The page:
When I started this blog and series of 30-day challenges three years ago, I had a couple of objectives.
First, to build better habits – because the right habits mean you don’t have to fight so hard to make good decisions.
And second, to explore my many and varied curiosities. I wanted space to try or learn about things simply because they seemed interesting. Like sewing, Italian, YouTube, and this month, photography.
I appreciate beautiful images and love taking in the world around me, so I set off to take a photo every day for 30 days in an effort to learn the basics, improve my skills, and become more observant.
I took, analyzed, and re-took hundreds of photos. Of buildings and sunsets, leaves and rocks. Pennies on the ground, and clouds in the sky. I agonized over which photo to post, and what caption should accompany it.
On day 20, I sat down to write about the challenge thus far. “What have I gotten out of this project?” I asked myself. I pondered the question for some time until I realized a disappointing truth.
Nothing. I found the process highly unenjoyable. It felt like a chore on day 1 all the way through to day 20.
Admittedly, I didn’t approach this challenge with the same gusto as previous ones; even the ones I didn’t enjoy. Where I normally pour through books and obsess over details, I was light on reading and experimentation. I took hundreds of photos, but I should have taken thousands.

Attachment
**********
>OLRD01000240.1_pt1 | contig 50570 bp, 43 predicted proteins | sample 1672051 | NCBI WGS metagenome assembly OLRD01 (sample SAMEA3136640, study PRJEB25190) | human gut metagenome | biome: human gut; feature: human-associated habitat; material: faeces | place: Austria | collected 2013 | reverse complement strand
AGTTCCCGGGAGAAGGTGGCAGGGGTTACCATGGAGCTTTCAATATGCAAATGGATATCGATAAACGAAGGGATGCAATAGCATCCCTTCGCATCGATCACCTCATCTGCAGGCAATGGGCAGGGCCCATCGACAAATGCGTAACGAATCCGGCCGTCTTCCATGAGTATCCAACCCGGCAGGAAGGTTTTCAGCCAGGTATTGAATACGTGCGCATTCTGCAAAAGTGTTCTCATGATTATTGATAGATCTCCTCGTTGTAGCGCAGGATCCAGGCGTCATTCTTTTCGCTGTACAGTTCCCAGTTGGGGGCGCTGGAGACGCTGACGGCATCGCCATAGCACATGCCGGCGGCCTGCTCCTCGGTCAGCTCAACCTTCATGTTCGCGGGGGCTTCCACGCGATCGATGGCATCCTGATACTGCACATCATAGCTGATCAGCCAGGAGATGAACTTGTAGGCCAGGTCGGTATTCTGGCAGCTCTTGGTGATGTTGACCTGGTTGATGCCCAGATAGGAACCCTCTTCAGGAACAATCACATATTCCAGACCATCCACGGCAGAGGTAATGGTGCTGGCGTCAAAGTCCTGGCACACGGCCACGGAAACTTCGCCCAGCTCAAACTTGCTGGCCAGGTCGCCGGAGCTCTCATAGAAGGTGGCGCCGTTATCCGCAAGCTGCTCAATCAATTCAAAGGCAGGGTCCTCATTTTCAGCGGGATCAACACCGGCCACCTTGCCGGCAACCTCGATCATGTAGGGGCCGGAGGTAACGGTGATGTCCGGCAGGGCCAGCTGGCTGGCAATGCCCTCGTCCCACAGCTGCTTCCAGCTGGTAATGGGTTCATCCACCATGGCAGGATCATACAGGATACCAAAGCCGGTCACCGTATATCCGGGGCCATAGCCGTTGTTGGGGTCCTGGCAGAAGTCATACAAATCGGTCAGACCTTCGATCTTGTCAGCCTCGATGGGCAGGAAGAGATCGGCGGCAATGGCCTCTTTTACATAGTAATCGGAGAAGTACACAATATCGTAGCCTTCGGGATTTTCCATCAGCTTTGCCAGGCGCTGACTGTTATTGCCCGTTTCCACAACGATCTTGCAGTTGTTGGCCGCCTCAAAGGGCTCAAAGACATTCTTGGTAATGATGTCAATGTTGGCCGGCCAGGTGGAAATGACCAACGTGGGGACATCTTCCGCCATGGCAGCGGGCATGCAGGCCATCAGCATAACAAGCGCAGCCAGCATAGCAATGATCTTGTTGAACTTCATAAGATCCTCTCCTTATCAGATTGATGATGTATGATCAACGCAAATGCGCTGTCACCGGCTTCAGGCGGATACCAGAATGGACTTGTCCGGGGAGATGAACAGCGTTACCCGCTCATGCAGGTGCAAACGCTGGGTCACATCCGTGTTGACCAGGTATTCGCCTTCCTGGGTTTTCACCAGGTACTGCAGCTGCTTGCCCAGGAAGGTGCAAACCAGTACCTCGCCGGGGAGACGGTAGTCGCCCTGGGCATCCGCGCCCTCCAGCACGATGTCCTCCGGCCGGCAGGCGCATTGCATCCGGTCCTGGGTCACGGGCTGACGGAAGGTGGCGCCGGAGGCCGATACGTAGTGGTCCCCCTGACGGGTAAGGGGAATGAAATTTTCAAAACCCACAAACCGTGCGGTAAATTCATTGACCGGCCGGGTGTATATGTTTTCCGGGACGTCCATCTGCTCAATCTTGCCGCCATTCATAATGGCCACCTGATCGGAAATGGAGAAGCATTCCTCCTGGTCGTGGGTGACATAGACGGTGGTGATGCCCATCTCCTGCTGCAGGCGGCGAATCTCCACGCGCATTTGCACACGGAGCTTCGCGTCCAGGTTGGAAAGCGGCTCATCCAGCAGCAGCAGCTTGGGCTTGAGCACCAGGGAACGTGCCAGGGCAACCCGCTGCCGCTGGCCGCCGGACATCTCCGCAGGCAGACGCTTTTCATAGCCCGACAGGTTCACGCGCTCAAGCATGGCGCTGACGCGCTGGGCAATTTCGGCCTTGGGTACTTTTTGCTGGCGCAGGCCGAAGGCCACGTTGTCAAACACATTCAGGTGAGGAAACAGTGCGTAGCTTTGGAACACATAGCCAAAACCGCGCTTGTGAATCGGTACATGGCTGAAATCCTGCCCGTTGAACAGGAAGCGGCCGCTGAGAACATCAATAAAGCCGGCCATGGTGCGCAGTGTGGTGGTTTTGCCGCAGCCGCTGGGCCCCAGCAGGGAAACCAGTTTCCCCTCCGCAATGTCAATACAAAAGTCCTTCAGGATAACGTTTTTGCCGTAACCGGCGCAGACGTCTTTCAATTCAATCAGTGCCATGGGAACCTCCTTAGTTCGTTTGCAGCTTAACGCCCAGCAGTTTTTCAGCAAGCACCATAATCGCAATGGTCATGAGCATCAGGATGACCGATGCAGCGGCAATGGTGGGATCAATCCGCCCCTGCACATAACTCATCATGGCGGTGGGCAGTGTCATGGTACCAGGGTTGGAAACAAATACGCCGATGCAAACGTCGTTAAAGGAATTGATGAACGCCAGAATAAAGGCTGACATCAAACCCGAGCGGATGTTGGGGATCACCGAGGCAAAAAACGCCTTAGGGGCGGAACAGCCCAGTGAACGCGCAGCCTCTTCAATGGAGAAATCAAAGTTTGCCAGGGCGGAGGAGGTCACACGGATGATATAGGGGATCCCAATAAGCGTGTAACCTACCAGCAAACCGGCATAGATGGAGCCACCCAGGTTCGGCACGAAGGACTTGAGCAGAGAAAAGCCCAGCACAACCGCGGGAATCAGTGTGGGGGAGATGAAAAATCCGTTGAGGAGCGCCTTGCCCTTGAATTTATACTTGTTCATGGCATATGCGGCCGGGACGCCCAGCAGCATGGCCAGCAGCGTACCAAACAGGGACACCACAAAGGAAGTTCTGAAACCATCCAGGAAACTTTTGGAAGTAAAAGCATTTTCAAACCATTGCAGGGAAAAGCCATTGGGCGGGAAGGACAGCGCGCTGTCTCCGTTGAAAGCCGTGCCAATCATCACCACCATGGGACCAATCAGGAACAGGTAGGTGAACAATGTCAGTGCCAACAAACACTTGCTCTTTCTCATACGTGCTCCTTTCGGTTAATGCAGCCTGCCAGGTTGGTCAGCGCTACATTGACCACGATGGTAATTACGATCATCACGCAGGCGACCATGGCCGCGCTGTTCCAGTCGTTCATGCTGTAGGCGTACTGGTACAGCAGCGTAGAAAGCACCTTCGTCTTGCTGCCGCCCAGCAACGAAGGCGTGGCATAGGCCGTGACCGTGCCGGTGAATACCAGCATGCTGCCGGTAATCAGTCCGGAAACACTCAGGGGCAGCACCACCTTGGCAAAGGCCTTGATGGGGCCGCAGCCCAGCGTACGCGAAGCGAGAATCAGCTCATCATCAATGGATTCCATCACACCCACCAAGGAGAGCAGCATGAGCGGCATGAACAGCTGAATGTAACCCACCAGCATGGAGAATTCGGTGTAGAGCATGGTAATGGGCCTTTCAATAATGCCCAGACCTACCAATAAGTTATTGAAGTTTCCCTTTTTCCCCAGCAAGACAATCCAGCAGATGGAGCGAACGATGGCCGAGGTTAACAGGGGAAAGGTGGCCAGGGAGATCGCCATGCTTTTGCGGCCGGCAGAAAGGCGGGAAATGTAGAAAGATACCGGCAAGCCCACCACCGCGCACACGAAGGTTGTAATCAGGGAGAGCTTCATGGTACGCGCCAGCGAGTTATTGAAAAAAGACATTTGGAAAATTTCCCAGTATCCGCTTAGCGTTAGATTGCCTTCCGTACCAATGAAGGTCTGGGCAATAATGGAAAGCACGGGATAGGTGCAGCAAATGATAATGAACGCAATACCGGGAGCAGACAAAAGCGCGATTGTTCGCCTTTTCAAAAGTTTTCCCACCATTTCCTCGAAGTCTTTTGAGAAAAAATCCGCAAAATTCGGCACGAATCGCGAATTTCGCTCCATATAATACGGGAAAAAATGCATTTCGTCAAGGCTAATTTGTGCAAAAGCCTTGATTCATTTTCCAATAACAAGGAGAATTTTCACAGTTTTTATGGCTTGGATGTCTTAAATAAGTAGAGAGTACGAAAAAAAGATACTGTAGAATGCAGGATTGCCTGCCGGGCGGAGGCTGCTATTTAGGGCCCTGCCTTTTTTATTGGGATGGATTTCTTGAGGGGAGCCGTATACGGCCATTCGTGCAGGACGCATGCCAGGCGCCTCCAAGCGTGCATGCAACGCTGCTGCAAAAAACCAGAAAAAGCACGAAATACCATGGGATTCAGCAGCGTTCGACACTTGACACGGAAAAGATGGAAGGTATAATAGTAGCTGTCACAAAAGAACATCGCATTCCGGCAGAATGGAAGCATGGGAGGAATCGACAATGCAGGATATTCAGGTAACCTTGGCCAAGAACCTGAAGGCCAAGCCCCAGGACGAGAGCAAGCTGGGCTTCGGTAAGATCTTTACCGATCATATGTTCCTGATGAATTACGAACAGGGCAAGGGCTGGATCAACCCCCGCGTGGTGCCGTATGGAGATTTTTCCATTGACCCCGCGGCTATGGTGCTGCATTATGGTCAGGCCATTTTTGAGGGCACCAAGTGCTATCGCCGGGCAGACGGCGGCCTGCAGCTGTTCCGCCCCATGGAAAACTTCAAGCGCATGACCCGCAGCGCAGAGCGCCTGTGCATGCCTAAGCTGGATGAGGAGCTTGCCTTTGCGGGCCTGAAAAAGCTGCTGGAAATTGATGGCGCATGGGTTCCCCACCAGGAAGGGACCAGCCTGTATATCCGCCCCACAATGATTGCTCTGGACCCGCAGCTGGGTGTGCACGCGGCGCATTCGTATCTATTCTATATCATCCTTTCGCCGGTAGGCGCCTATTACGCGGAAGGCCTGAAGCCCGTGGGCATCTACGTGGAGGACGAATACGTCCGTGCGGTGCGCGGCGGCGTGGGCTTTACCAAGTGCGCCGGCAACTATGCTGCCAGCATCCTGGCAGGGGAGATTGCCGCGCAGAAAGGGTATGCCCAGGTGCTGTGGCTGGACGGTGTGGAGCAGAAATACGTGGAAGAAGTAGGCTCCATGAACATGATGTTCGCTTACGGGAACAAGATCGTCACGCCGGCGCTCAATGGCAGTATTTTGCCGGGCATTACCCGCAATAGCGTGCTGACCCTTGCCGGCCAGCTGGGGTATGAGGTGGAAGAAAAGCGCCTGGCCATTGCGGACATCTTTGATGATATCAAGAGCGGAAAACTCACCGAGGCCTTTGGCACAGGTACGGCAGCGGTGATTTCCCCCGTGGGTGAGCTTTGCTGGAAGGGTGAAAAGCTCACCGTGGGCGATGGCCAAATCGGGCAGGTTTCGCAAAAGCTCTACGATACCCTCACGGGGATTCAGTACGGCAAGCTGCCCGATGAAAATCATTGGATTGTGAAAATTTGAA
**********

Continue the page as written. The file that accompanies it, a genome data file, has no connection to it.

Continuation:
That said, lack of enjoyment doesn’t give me permission to tackle a challenge at half effort or abandon it all together.
There’s a third element at play here, something that I haven’t shared with you yet. For the past 18 months, I’ve been working on launching a small business (a children’s swim facility) here in Wisconsin which has turned out to be quite a large endeavor. Next month, we officially open our doors.
These days, I spend virtually all of my time and brain cells on this project. The photography challenge made me realize that I want to spend my precious extra minutes and hours on the habits I’ve already developed and care about – exercising, cooking, journaling, writing, stretching, meditating and reading. And not on taking pictures or learning about photography.
After 3 years of taking on 30-day challenges, I’ve learned to value my time and protect it fiercely. And so, after 20 days, I concluded that photography month had to end. In hindsight, it was a poor choice on my end to embark on a challenge like this when I had little to give in terms of time, energy and enthusiasm. As a result, I’ve spent a lot of time thinking about time and energy and how to get more of it.
Which brings me to my new 30-day challenge. No booze, no caffeine, no sugar. I’ve already started. More on this tomorrow.